I interviewed trainers from TV show Dogs Might Fly for the Guardian

Dog with plane joystick

I interviewed the trainers from Dogs Might Fly, a TV show that aims to show how lovely rescue dogs can be with the right care and attention while, yeah, also teaching them TO FLY A PLANE, for the Guardian. Read it here or unedited version below.


Can a dog fly a plane? And, if it could, would you go as far as to, say, get in a plane that a dog was piloting? Probably not. However, Victoria Stilwell, one of eight dog experts on new six-part SKY 1 show Dogs Might Fly, would. Despite being a nervous flyer she can “confidently, 100% say yes.”

The show, presented by Jamie Theakston, will see 12 rescue dogs, handpicked from shelters across the country put through their paces in a series of challenges designed to highlight their extraordinary abilities before three luckily finalists graduate to doggy flight school.

So how in the name of dog do you attempt to train a canine for aviation? “A dog is a ground-based quadruped, so they’re not designed for flying – as humans aren’t,” understated Mark Vette, an animal psychologist on the show. Dogs “don’t have arms and hands – they’ve got four legs – so there were some issues with dexterity: how would they manipulate the yoke and the controls, and how they would sit up comfortably?”

“We went through some pretty challenging experimentation… The [Civil Aviation Authority] were adamant that we minimise changes to the plane. A big challenge was set, and that’s what the series is about.”

Although tight-lipped about the details of the process, the trainers did reveal the key attributes they looked for – confidence, a strong ability to read human signals and a dog who is, as Stilwell puts it in language more normally associated with City headhunters, “willing to go the extra mile, to problem solve and to investigate how to work something out for themselves – that’s the kind of dog you want flying a plane.” The muttley crew include Shadow, a Staffordshire bull terrier who was just hours away from being put down by the council when the team discovered him. He was, according to Stilwell, “really good at unlocking [doors] and then pretending he hadn’t done anything wrong.” He was such a top notch Houndini that during his audition he escaped twice before auditionbombing the other hopefuls.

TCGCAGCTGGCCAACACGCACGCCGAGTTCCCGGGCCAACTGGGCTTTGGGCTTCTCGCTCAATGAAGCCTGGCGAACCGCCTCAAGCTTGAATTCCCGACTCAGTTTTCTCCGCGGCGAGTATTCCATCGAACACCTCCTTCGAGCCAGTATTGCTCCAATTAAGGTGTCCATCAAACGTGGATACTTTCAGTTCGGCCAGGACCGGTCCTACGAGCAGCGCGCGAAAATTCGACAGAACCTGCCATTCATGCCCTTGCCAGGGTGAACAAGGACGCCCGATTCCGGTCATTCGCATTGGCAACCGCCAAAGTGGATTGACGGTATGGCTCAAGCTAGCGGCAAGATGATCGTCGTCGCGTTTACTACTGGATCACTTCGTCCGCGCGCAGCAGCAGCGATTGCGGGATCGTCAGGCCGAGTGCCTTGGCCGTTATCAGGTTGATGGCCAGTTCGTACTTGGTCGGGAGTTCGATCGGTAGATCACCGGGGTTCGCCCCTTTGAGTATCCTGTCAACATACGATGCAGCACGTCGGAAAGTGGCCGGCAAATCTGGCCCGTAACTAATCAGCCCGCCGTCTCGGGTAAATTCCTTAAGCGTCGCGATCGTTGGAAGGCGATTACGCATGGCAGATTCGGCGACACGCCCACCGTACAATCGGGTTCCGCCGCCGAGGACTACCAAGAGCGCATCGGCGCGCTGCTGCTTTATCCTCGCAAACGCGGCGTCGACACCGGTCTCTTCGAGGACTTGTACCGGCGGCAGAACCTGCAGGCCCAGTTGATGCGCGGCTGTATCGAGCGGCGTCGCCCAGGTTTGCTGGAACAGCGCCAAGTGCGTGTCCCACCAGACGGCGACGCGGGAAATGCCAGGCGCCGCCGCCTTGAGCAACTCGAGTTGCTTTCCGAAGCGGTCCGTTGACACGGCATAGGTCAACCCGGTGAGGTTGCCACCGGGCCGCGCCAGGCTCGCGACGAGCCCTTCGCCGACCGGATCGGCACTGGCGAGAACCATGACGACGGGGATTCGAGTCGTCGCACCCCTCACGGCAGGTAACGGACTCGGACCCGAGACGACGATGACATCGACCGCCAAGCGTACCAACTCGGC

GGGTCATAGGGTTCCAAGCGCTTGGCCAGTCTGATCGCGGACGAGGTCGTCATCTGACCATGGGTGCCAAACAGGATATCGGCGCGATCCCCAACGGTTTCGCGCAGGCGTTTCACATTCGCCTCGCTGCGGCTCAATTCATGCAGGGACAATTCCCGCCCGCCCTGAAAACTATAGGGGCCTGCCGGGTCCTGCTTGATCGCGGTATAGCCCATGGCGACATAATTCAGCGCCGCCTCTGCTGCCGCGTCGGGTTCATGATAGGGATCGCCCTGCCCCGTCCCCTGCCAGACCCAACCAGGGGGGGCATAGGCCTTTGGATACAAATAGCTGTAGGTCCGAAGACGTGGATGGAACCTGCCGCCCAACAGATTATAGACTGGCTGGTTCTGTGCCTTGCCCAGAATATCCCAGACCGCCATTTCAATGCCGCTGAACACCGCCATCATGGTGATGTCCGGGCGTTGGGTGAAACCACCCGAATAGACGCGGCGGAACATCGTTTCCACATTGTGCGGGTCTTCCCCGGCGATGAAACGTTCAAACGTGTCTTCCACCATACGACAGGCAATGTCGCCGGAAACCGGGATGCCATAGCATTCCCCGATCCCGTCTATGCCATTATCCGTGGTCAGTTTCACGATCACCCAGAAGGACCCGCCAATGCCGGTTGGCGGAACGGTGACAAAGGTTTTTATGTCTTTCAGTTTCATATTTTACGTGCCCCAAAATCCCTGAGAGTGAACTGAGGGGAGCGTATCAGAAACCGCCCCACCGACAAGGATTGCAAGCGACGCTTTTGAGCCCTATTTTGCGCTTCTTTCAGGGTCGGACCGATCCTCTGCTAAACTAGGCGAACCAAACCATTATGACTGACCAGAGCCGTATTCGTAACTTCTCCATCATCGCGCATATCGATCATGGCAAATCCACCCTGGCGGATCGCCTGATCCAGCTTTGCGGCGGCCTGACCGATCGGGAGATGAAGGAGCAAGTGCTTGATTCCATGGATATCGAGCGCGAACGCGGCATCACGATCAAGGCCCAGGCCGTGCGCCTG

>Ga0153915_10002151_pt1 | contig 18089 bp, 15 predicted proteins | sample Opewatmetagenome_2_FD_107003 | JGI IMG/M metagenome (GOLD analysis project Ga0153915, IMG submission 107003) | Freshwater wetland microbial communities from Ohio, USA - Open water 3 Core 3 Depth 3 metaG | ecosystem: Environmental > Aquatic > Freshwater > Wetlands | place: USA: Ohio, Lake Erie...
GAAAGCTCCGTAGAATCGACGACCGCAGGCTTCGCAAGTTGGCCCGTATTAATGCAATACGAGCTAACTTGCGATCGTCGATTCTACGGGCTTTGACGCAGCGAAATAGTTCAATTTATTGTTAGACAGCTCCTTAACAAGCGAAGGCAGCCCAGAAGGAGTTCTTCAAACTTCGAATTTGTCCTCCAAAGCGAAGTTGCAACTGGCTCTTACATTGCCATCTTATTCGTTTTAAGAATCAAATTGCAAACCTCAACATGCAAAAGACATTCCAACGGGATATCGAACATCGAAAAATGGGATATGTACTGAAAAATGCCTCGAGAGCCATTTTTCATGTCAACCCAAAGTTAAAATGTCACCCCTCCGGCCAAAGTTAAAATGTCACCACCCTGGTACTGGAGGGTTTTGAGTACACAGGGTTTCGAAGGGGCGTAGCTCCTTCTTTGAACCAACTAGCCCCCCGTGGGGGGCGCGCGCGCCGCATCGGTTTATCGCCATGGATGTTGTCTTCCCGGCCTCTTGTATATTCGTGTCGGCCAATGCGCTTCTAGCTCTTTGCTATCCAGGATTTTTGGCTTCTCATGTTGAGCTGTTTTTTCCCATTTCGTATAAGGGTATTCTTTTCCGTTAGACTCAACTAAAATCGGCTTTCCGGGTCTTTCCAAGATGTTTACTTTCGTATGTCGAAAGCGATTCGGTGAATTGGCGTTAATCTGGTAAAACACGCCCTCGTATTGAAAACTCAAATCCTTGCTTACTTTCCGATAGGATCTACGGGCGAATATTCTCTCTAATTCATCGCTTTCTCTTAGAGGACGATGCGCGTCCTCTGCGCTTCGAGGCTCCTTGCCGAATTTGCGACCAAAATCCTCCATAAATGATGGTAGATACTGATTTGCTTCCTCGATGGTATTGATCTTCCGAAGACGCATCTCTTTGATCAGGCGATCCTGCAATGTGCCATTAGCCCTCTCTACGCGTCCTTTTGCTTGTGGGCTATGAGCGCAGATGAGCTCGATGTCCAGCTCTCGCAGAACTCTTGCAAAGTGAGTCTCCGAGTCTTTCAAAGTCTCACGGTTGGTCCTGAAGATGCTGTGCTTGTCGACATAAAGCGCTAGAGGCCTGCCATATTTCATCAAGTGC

“The crew were chanting ‘who let the dogs out’,” said Charlotte Wilde, a trainer who has supplied animals for Harry Potter and Pirates of the Caribbean. “Shadow also found love at the airfield – hopefully you’ll see in episode six – and has already taken a small part in a shoot… Hollywood here he comes!”

Then there’s Wilf, a 22-month old collie cross, who Stilwell, star of dog behavioural show It’s Me or The Dog, said: “Loved eating water”. “He loved his paddling pool and would dive in trying to eat the water instead of drinking it.” Spike, a terrier-mix, was “brilliant at not doing any of the challenges set for him and instead was really intent on licking everybody’s faces, all the crew. You’re trying to get the shot and he’s just in your face having a fabulous time.” And, when working with dogs, there’s always one that “takes a dump somewhere right in the middle of the beautiful set.”

Challenges include an aviation-themed theatrical show with puppets (yes, really, really, really) – the dogs operated puppets through a series of specially designed platforms. We can also look forward to the “rock performance of a lifetime”.

“You’ve got to make sure that the dogs don’t mind sound,” said Stilwell. “You do these tests to see if the dog can be around a drum kit.” The dogs are rewarded for touching markers with their paws and noses before moving onto important things such as drum pedals. Not every dog, however, has the skills to be the next Ginger Barker or a Phil Collie. One of Stilwell’s favourites, Spot, a “wonderful” Beagle-mix, is “the funniest dog you’ll ever meet.” “She wasn’t that adept at playing the instruments so she was a backing vocalist. You teach the dog to sway, one paw to the other. It’s so cute.”

The dogs also had time to chill out in their luxury Sussex countryside pad, The Dog House, where it was no dog’s life. “As well as their very own Dog Studio,” said Wilde, “there were sofas and comfy dog beds. Although the dogs didn’t learn how to operate the Aga unfortunately. Or the bathroom.”

“They were treated like royalty,” added Stilwell. “They had the highest quality food, delicious treats, their own groomer and 24 hour vet care.” Bar the odd scuffle, the housemates got on too, which is refreshing for reality TV.

We’ve seen a pooch in space and now, just 59 years later, are we about to see the world’s first dog pilot? “I can’t tell you because I think it might be quite surprising,” said Stilwell. “Watch the show and you’ll see and you’ll go ‘wow’.”

– Dogs Might Fly goes out on Sky 1 at 19:00 on Sunday 28th February

– All of the dogs featured on the show have since found permanent loving homes.